TOPICS > World

Waiting for Hurricane Rita

September 23, 2005 at 12:00 AM EDT

TRANSCRIPT

RAY SUAREZ: And lastly to New Orleans where Rita is bringing trouble to an already devastated city. Ceci Connolly of the Washington Post is there. I talked to her late this afternoon.

Ceci, it’s still some time until Hurricane Rita is expected to make landfall. Why is part of New Orleans underwater again?

CECI CONNOLLY: Well, Ray, this was something that city officials and the Army Corps of Engineers had feared, although most of them have been telling me today, they didn’t expect the sort of surge quite as early in this storm.

Essentially, if you recall from Hurricane Katrina three and a half weeks ago, you had several levees that were breached. The Army Corps came in, did some pretty significant repairs to those. They were hoping that they would hold. Initially what happened today, you got a surge that was about seven and a half/eight feet. That came over the repaired section of that industrial canal levee.

And then we also saw that there were a couple of places where it had actually burst through. And it’s really just been incredibly heavy rain. And unfortunately, those repairs that were done, the materials were largely big rocks, and then gravel on top. And what seems to be occurring is that the gravel has been washed away by today’s really torrential rains.

RAY SUAREZ: So that rise in water level that you are talking about, that was in Lake Pontchartrain?

CECI CONNOLLY: Well, you have, it’s actually the canals that are now spilling back over these temporary breaches into the portions of the city that probably your viewers have now heard an awful lot about, the upper ninth ward, the lower ninth ward. And I spoke with a Gen. Caldwell today; he runs the 82nd Airborne Division. He tried to get into the lower ninth at about midday today with his humvees; he said there was already about three feet of water, so he turned around those humvees and he said all indications are that that flooding is going to stretch all the way back down to St. Bernard Parish again.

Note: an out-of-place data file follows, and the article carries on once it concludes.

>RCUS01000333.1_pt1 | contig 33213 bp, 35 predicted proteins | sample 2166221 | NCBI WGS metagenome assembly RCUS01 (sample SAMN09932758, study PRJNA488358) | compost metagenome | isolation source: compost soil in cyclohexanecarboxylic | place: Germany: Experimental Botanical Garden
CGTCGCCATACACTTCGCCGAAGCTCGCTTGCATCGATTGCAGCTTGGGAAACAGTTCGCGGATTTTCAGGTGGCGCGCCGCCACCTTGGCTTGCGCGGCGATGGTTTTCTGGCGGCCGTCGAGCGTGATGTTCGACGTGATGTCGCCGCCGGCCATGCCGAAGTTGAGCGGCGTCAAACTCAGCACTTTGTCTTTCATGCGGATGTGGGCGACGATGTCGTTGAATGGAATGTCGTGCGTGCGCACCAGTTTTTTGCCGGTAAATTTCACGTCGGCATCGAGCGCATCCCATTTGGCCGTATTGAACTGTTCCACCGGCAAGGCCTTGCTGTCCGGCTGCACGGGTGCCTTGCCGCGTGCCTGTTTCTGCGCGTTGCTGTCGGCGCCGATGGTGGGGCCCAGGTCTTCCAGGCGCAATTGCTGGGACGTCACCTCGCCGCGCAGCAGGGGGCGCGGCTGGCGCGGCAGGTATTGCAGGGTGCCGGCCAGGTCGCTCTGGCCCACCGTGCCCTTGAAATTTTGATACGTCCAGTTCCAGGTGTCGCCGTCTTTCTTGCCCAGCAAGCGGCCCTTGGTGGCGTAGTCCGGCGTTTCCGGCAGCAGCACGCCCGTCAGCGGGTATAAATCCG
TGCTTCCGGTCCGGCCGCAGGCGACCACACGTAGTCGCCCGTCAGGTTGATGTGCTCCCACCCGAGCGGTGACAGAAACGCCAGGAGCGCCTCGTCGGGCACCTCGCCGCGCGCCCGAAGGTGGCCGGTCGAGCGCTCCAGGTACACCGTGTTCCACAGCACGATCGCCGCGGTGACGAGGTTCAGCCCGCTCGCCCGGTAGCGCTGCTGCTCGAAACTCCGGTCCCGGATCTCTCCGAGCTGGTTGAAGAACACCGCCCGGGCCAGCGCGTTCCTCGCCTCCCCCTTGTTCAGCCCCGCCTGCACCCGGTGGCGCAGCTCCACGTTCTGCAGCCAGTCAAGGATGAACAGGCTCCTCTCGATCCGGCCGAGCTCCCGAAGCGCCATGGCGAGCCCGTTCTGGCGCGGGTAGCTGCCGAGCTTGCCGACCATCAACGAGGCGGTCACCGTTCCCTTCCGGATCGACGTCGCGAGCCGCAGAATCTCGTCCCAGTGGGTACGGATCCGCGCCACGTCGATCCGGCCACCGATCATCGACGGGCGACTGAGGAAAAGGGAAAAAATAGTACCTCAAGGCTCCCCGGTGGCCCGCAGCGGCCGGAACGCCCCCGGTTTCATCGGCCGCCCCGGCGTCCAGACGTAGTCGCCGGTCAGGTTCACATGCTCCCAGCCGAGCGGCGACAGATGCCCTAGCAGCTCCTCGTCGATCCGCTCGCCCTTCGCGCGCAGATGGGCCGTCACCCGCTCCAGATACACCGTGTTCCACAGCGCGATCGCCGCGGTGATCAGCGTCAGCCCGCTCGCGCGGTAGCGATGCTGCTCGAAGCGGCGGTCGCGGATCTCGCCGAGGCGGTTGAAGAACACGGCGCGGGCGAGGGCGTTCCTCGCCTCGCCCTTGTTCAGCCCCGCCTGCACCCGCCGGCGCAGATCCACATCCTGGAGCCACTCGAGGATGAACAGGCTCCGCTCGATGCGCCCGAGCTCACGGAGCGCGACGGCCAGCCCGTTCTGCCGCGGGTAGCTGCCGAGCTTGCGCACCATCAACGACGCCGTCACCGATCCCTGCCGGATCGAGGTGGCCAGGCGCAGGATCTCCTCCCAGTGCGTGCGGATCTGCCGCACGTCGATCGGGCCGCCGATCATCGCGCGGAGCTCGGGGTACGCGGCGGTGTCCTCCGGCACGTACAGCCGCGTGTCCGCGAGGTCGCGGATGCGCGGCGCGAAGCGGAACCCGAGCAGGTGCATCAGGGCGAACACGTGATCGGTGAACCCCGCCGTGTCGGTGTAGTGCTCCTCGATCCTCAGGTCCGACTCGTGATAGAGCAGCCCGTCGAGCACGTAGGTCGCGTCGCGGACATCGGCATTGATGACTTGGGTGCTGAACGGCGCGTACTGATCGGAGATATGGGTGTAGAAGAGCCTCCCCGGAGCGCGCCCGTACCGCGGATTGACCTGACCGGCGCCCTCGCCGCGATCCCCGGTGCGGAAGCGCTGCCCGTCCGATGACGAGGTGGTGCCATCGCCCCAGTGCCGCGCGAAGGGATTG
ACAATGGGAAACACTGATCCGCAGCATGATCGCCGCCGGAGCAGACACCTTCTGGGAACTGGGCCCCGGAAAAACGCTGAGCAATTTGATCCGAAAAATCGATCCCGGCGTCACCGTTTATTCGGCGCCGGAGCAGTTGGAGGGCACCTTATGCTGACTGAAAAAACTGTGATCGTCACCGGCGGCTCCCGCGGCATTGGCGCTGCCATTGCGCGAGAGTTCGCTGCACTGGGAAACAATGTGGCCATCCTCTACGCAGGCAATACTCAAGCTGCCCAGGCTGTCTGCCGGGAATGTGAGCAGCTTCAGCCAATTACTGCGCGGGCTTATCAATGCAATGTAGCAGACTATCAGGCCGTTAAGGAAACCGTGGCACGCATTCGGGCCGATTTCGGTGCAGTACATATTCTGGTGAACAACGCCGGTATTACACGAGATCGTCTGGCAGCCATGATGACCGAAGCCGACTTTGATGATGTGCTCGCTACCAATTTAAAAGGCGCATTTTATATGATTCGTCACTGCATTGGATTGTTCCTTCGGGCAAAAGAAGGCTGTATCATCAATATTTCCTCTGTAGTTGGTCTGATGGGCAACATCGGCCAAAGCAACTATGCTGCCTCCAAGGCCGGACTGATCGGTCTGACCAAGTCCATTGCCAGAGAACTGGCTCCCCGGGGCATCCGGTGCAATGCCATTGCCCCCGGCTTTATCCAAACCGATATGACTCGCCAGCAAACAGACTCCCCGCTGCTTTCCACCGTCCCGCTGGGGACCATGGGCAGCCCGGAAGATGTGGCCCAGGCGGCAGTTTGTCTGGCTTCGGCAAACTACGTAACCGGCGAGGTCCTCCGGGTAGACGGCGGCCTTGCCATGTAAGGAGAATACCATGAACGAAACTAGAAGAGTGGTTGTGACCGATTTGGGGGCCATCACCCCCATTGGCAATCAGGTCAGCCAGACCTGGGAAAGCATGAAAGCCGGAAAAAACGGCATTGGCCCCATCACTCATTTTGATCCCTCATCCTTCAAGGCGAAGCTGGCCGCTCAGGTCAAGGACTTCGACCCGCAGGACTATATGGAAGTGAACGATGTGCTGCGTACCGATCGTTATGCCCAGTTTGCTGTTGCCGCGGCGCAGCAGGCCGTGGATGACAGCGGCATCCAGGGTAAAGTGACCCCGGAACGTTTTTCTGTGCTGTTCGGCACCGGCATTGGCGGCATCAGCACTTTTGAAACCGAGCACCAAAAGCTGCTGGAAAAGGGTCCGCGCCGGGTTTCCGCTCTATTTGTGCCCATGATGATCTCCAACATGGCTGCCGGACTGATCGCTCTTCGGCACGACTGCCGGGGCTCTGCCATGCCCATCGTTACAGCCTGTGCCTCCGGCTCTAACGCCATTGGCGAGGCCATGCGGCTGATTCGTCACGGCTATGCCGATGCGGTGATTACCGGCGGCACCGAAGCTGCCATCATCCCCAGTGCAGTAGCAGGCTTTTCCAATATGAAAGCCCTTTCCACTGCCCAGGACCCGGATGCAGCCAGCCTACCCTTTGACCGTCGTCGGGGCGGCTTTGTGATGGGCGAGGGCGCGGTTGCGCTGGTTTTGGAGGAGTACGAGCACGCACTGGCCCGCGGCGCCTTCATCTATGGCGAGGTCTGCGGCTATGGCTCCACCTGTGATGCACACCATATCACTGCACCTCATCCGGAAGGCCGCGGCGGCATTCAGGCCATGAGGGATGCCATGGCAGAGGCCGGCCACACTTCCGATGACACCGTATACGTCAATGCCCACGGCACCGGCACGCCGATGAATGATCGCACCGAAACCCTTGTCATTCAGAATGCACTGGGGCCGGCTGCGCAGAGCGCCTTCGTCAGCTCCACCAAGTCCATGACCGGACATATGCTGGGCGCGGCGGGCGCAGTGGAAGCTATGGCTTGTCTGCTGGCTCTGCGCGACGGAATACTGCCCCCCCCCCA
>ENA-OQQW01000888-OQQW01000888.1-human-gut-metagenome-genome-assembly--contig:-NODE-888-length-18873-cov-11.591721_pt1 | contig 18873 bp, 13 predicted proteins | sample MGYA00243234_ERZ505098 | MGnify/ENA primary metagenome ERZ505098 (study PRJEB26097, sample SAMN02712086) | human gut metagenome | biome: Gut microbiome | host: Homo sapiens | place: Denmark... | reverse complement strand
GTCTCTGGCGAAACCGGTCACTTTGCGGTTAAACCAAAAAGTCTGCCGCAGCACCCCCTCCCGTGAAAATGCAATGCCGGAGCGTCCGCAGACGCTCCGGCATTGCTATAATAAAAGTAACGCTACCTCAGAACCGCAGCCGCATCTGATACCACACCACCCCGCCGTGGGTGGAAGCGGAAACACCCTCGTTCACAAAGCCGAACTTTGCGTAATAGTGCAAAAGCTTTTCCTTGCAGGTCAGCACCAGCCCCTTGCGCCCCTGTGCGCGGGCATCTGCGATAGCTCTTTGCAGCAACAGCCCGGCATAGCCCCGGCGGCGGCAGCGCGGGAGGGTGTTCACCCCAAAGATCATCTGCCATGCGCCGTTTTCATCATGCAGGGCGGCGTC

So you are looking at just an awful, awful repeat of what we had here with Katrina.

RAY SUAREZ: Is this a part of the city that is pretty much empty and still damaged?

CECI CONNOLLY: Yes. In fact, you know, if there is one fortunate aspect to the New Orleans version of Hurricane Rita, is that there are very, very few people anywhere in this city. But certainly over on that ninth ward area, the St. Bernard Parish, communities like Chaumet, which are now back underwater, all indications are that there’s almost no living person over there. That’s certainly a great thing, and it makes dealing with Rita a tiny bit easier here for New Orleans.

But just imagine all that had been accomplished in the past week or ten days. They are really set back again, Ray.

RAY SUAREZ: Well, there’s an illustration of the kind of thing that can happen. The water starts rushing in again, but a storm is on its way. What have they decided to do? Are they actively trying to shore up the levees and pump water out, or are they going to wait until Rita passes?

CECI CONNOLLY: Well, they have got a number of pumps that are continuing to operate, although not nearly the same 147 that you normally have in New Orleans.

In addition, Ray, I was out on the Florida Avenue Bridge a couple of hours ago. I encountered one of the maintenance men from the U.S. Army Corps of Engineers. He said they had spotted another smaller overflow near the New Orleans shipyard, another kind of small breach. They were hoping to get some equipment into that, probably via land although there were indications that they were failing at that this afternoon. I haven’t been back over there in the last couple of hours.

With respect to some of these bigger breaks that we’re seeing, Gen. Caldwell said to me that you’ve really got to have the helicopters come back in dropping those enormous sandbags; there’s no way that can happen in this weather. He said he has 20 helicopters over at Fort Rucker in Alabama and he is hoping to get those helicopters in maybe tomorrow afternoon. But obviously, they can’t fly in this kind of storm.

RAY SUAREZ: Ceci Connolly of the Washington Post thanks for joining us.

CECI CONNOLLY: Thanks, Ray.